Twitter hashtags are everywhere these days and the ability to data mine them is an important one. The problem with hashtags is they are one long string that is composed of a few smaller ones. If we were able to segment the long hash tag into its individual words, we can gain some extra insight into the context of the tweet and maybe determine the sentiment as a result.
So what to do? How do we solve the problem of the long, single string?
As we did with Chinese sentiment, we had to rely on conditional probabilities to determine the most likely words in a string of characters. Put differently, you're trying to answer the question: "If the previous word was X, what are the odds the next word is Y?" To answer this, you need to build up a probability model using some tagged data. We grabbed the most common bigrams from Google's ngram database and then using the frequencies listed, constructed a probability model.
To better understand why we needed the probabilities, let's take a look at a concrete example. Take the following hashtag: #vacationfallout. There are two possible segmentations here, ["vacation", "fallout"] or ["vacation", "fall", "out"]. So how we do know which to use? We examine the probability that the string "fallout" comes after "vacation". This probability, as we know from our model, is higher than the probability of the words "fall" and "out" coming after "vacation", so that's the one we go with.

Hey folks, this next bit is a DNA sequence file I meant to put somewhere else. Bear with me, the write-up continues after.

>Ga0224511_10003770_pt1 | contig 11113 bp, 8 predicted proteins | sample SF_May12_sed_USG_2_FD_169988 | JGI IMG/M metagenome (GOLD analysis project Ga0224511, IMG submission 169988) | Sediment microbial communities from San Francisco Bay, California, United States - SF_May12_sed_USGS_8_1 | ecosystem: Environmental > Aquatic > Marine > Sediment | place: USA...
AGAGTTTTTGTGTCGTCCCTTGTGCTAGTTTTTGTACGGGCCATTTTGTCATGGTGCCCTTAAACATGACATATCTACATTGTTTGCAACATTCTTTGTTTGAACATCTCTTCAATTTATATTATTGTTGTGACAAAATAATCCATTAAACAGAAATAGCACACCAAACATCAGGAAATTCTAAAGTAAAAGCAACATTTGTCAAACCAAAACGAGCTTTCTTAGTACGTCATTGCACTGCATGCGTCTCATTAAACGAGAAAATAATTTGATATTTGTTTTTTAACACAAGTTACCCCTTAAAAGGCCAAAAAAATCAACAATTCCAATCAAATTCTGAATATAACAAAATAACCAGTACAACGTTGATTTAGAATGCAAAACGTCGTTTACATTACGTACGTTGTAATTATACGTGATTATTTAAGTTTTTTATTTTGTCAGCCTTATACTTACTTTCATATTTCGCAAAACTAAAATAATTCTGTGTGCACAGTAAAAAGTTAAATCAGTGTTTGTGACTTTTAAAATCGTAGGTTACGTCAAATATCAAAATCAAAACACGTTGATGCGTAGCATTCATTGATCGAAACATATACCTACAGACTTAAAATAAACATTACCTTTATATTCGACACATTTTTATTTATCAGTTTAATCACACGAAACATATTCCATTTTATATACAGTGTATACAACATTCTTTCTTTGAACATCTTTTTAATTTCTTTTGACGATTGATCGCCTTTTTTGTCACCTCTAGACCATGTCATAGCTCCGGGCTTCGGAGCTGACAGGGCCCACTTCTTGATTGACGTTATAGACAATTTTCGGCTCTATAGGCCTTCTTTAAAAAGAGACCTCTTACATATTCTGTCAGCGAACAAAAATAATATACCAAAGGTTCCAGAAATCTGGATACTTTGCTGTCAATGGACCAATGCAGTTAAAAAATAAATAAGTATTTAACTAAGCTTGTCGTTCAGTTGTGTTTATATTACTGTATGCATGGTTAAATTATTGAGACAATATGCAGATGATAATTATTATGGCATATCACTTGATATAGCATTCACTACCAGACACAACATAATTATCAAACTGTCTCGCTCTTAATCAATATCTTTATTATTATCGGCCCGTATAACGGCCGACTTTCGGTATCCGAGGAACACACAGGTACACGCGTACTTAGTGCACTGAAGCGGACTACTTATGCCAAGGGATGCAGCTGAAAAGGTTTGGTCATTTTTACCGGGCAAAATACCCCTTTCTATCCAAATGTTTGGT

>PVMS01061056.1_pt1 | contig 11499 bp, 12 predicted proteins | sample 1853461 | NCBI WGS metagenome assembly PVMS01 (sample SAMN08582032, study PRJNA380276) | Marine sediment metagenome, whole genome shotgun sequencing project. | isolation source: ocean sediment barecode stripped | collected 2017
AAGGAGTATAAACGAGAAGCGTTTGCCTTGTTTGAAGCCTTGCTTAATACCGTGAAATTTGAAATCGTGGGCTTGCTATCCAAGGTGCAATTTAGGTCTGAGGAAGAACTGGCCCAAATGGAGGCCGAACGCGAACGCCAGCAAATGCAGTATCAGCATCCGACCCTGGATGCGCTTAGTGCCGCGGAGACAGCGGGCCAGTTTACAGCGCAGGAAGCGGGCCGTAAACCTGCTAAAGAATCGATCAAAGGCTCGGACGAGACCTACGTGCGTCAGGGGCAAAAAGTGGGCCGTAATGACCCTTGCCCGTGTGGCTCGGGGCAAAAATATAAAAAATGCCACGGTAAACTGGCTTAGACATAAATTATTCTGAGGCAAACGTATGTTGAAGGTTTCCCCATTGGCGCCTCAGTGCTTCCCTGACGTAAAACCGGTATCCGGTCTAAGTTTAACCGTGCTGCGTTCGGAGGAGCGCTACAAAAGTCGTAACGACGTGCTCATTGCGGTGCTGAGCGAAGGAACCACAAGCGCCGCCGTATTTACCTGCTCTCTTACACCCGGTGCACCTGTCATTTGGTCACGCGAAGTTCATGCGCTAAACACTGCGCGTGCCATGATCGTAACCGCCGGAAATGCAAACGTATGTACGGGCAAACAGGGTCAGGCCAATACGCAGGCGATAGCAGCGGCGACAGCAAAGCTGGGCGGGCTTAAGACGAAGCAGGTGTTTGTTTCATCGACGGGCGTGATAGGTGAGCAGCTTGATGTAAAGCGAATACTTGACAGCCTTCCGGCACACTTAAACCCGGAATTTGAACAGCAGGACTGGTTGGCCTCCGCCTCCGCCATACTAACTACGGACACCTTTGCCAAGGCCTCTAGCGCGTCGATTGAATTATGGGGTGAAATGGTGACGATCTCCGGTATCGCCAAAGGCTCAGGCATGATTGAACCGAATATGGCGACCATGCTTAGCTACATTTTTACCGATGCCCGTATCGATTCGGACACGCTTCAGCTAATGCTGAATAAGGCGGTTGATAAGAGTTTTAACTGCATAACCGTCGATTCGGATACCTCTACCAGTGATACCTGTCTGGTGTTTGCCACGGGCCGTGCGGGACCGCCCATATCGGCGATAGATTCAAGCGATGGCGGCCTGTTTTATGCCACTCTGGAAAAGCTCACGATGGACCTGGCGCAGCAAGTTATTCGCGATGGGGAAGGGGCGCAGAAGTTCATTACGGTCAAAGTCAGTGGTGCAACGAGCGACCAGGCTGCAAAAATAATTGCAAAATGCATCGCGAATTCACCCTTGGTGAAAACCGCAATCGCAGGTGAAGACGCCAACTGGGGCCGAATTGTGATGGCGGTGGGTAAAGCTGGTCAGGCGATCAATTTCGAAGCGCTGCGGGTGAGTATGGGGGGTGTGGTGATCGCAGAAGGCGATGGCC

Now of course, since we're dealing with probabilities, we might be wrong. Perhaps the author did intend for that hashtag to mean ["vacation", "fall", "out"]. But we learn to live with the fact that we'll be wrong sometimes; the key is that we'll be wrong much less frequently than when we're right.
Since the Repustate API is hit pretty heavily, we still need to be concerned with performance. The first step we take is to determine if there is a hashtag to expand. We do this using a simple regular expression. The next step, once we've determined there is a hashtag present, is to expand it into its individual words. To make things go a bit faster, we memoize the functions we use so that when we encounter the same patterns, and we do, we won't waste time calculating things from scratch each time. Here's the decorator we use to memoize in Python: